In a plug-and-play environment, it is assumed that the I/O device resource mappings (I/O and IRQx) are no longer deterministic or visible to the power management software at system boot-up time. Current and future generations of operating systems will be based on plug-and-play architectures, where the I/O resource mapping can and will change dynamically during the lifetime of the current system boot. When these dynamic remappings of I/O devices do occur, there is currently no easy way to communicate to the power management hardware and software.
Also, the existing software power-management techniques assume that the applications of the associated device drivers in the system are APM and PMC aware. This makes it difficult to manage a system with applications and drivers which are not power aware.
A power management mechanism for use in a computer system is described. The computer system comprises a bus, a memory for storing data and instructions, and a central processing unit (CPU). The CPU runs an operating system having a power management virtual, device driver (PMV×D) responsible for performing idle detection for devices. The PMV×D performs idle detection using event timers that provide an indicator as to the activity level. The PMV×D places idle local devices in a reduced power consumption state when no activity has occurred for a predetermined period of time.
The present invention will be understood more fully from the detailed description given below and from the accompanying drawings of various embodiments of the invention, which, however, should not be taken to limit the invention to the specific embodiments, but are for explanation and understanding only.
A method and apparatus for reducing power consumption in a computer system is described. In the following detailed description of the present invention numerous specific details are set forth, such as types of I/O devices, idle time periods, interrupt types, power management states, etc., in order to provide a thorough understanding of the present invention. However, it will be appreciated by one skilled in the art that the present invention may be practiced without these specific details. In other instances, well-known structures and devices are shown in block diagram form, rather than in detail, in order to avoid obscuring the present invention.
Some portions of the detailed description which follow are presented in terms of algorithms and symbolic representations of operations on data bits within a computer memory. These algorithmic descriptions and representations are the means used by those skilled in the data processing arts to most effectively convey the substance of their work to others skilled in the art. An algorithm is here, and generally, conceived to be a self-consistent sequence of steps leading to a desired result. The steps are those requiring physical manipulations of physical quantities. Usually, though not necessarily, these quantities take the form of electrical or magnetic signals capable of being stored, transferred, combined, compared, and otherwise manipulated. It has proven convenient at times, principally for reasons of common usage, to refer to these signals as bits, values, elements, symbols, characters, terms, numbers, or the like.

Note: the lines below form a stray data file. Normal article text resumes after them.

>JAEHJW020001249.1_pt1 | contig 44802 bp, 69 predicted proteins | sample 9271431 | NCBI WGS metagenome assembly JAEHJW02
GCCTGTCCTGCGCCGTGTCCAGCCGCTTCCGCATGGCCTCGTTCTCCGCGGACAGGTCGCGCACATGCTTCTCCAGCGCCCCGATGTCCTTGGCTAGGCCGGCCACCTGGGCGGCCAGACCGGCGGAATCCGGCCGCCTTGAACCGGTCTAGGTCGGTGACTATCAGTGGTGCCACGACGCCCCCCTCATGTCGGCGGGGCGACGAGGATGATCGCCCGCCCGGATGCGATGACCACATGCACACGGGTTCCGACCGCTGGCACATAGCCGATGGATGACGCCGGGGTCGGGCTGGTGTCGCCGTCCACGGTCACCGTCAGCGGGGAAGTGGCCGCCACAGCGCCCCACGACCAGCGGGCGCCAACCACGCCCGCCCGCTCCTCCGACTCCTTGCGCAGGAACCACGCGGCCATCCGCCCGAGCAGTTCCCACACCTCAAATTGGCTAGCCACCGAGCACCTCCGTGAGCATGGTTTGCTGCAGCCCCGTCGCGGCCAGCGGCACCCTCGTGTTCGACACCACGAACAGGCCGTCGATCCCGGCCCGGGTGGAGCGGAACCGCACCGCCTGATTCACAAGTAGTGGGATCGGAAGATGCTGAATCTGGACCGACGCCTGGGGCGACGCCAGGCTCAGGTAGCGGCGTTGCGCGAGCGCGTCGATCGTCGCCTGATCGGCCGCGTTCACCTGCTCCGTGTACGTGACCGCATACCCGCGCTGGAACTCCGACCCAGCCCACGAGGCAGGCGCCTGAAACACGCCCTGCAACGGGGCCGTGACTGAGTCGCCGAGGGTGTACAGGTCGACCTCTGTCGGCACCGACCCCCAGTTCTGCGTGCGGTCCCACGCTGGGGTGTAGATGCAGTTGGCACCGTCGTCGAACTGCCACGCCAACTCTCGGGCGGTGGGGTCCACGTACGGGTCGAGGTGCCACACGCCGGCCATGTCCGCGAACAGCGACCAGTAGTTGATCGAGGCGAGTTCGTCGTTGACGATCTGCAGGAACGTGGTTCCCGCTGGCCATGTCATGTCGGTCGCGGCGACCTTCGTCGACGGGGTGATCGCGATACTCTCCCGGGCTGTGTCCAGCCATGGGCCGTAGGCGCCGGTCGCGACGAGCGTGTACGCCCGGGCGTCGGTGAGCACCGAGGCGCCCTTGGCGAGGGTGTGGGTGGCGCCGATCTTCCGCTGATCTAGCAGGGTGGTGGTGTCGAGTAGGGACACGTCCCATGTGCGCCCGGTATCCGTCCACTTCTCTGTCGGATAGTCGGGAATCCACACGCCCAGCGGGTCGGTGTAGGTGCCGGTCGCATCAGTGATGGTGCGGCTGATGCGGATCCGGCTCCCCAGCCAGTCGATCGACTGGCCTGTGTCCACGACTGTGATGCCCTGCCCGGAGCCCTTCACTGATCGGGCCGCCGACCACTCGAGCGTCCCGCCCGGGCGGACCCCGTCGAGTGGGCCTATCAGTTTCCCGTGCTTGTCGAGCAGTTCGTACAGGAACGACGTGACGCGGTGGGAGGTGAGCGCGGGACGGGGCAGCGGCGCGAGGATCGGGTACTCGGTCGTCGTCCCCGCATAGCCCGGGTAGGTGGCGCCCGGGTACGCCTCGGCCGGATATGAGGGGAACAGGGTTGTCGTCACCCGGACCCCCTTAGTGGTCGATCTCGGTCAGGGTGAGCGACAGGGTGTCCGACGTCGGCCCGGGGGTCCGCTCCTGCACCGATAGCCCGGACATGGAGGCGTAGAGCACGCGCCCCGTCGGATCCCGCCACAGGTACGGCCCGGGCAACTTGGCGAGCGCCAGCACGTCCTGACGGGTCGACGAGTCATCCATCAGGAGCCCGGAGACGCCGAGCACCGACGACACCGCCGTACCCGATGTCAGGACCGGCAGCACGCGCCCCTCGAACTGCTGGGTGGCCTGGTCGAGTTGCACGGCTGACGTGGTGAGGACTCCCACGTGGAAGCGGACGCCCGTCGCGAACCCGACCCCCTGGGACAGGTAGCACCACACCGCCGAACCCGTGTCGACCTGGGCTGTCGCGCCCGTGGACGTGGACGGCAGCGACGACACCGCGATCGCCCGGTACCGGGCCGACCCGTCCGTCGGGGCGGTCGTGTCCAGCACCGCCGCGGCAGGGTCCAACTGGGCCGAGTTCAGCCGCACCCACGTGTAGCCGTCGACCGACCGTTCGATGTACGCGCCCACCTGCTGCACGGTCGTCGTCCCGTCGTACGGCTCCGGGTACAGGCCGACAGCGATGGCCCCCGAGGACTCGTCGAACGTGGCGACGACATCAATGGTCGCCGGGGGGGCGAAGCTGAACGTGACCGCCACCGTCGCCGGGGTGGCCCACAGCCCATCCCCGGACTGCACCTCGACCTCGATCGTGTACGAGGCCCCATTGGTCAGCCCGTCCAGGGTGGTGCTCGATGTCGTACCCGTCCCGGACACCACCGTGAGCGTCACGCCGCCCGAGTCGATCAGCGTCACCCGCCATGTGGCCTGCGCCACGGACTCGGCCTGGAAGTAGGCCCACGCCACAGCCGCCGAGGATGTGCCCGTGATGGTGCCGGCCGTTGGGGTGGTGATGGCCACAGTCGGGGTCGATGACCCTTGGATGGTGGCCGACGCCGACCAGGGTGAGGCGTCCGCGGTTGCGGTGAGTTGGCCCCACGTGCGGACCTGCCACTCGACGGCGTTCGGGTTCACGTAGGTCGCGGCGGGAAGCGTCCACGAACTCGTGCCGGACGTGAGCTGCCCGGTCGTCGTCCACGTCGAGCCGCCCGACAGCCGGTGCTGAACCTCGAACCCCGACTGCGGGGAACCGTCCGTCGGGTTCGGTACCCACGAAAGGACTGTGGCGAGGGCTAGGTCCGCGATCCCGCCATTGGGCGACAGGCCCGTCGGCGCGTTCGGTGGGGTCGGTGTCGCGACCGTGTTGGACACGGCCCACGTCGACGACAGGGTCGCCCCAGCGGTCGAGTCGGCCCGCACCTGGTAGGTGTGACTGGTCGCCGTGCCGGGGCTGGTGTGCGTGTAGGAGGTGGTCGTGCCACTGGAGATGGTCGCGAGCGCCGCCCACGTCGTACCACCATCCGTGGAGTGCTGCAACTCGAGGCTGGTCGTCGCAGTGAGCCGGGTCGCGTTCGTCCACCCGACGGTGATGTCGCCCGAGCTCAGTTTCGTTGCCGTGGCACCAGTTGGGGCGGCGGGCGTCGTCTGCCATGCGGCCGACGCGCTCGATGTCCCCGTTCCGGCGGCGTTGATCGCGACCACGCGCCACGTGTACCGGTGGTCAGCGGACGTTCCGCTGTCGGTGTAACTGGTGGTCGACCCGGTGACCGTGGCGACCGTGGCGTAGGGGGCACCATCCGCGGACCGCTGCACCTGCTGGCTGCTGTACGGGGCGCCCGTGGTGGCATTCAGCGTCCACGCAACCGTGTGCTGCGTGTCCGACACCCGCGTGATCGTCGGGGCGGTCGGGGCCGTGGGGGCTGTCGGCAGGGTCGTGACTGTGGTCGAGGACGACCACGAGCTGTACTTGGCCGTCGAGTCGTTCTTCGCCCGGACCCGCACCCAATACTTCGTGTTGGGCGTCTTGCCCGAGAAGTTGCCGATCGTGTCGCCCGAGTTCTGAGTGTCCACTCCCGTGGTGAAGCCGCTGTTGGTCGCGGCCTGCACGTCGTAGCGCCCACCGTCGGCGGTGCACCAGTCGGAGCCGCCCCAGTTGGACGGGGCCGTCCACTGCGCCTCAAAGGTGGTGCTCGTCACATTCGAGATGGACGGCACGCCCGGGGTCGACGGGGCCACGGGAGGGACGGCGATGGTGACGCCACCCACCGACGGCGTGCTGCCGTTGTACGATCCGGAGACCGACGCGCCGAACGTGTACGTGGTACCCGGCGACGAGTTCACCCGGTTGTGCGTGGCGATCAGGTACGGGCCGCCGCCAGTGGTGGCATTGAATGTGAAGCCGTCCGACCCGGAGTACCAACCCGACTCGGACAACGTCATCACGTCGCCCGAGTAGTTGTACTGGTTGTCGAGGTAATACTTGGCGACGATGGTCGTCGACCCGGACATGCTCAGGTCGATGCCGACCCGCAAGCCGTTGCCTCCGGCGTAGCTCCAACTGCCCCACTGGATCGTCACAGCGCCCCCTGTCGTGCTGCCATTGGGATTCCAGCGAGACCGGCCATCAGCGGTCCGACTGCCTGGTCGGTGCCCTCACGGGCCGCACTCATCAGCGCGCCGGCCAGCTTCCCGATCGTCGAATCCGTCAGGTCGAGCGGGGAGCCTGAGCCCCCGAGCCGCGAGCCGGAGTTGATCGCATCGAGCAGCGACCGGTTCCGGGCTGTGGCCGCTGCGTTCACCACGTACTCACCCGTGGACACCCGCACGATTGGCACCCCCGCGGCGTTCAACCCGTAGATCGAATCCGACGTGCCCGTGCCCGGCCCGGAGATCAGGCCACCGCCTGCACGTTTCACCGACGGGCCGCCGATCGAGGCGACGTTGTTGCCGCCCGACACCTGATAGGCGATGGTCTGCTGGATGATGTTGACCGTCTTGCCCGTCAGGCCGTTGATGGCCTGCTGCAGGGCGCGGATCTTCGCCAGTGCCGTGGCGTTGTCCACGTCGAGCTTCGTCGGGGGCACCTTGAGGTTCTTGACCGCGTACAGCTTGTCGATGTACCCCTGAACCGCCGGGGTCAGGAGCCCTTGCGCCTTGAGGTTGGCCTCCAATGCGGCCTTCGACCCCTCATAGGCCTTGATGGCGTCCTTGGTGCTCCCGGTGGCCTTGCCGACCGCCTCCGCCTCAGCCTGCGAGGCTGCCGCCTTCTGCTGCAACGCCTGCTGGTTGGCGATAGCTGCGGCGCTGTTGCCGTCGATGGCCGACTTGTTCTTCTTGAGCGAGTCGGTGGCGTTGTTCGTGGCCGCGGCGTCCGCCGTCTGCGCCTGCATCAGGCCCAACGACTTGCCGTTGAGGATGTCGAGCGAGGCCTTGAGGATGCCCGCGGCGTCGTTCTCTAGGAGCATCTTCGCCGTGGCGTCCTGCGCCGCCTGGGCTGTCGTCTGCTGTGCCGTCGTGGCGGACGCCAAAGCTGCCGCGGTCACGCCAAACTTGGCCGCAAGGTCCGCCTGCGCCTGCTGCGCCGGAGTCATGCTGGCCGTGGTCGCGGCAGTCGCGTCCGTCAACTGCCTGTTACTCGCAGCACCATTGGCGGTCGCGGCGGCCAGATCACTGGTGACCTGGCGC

It should be borne in mind, however, that all of these and similar terms are to be associated with the appropriate physical quantities and are merely convenient labels applied to these quantities. Unless specifically stated otherwise as apparent from the following discussions, it is appreciated that throughout the present invention, discussions utilizing terms such as “processing” or “computing” or “calculating” or “determining” or “displaying” or the like, refer to the action and processes of a computer system, or similar electronic computing device, that manipulates and transforms data represented as physical (electronic) quantities within the computer system's registers and memories into other data similarly represented as physical quantities within the computer system memories or registers or other such information storage, transmission or display devices.
The present invention also relates to apparatus for performing the operations herein. This apparatus may be specially constructed for the required purposes, or it may comprise a general purpose computer selectively activated or reconfigured by a computer program stored in the computer. The algorithms and displays presented herein are not inherently related to any particular computer or other apparatus. Various general purpose machines may be used with programs in accordance with the teachings herein, or it may prove convenient to construct more specialized apparatus to perform the required method steps. The required structure for a variety of these machines will appear from the description below. In addition, the present invention is not described with reference to any particular programming language. It will be appreciated that a variety of programming languages may be used to implement the teachings of the invention as described herein.
Overview of the Present Invention